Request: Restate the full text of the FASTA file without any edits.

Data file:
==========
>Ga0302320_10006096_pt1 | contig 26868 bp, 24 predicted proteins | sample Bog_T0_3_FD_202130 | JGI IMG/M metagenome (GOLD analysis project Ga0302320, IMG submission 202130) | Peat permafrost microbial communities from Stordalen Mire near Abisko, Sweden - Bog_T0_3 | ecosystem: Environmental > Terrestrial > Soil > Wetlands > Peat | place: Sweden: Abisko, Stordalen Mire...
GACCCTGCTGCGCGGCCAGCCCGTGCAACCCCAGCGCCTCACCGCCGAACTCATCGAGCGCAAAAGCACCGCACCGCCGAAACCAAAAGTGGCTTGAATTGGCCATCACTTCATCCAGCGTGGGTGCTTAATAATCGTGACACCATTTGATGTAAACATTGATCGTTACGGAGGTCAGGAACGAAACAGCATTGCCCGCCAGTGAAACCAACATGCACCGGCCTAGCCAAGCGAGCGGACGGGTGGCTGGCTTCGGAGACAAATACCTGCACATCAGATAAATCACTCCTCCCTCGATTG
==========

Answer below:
>Ga0302320_10006096_pt1 | contig 26868 bp, 24 predicted proteins | sample Bog_T0_3_FD_202130 | JGI IMG/M metagenome (GOLD analysis project Ga0302320, IMG submission 202130) | Peat permafrost microbial communities from Stordalen Mire near Abisko, Sweden - Bog_T0_3 | ecosystem: Environmental > Terrestrial > Soil > Wetlands > Peat | place: Sweden: Abisko, Stordalen Mire...
GACCCTGCTGCGCGGCCAGCCCGTGCAACCCCAGCGCCTCACCGCCGAACTCATCGAGCGCAAAAGCACCGCACCGCCGAAACCAAAAGTGGCTTGAATTGGCCATCACTTCATCCAGCGTGGGTGCTTAATAATCGTGACACCATTTGATGTAAACATTGATCGTTACGGAGGTCAGGAACGAAACAGCATTGCCCGCCAGTGAAACCAACATGCACCGGCCTAGCCAAGCGAGCGGACGGGTGGCTGGCTTCGGAGACAAATACCTGCACATCAGATAAATCACTCCTCCCTCGATTG